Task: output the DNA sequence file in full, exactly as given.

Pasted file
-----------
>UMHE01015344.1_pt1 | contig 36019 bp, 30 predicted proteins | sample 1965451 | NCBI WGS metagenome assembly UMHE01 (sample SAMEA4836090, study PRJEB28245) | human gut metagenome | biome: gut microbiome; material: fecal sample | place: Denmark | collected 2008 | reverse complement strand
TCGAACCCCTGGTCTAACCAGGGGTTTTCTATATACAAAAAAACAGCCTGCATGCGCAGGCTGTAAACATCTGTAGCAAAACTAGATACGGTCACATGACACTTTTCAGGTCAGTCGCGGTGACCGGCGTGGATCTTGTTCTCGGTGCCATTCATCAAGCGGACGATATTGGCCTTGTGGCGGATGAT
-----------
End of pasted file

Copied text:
>UMHE01015344.1_pt1 | contig 36019 bp, 30 predicted proteins | sample 1965451 | NCBI WGS metagenome assembly UMHE01 (sample SAMEA4836090, study PRJEB28245) | human gut metagenome | biome: gut microbiome; material: fecal sample | place: Denmark | collected 2008 | reverse complement strand
TCGAACCCCTGGTCTAACCAGGGGTTTTCTATATACAAAAAAACAGCCTGCATGCGCAGGCTGTAAACATCTGTAGCAAAACTAGATACGGTCACATGACACTTTTCAGGTCAGTCGCGGTGACCGGCGTGGATCTTGTTCTCGGTGCCATTCATCAAGCGGACGATATTGGCCTTGTGGCGGATGAT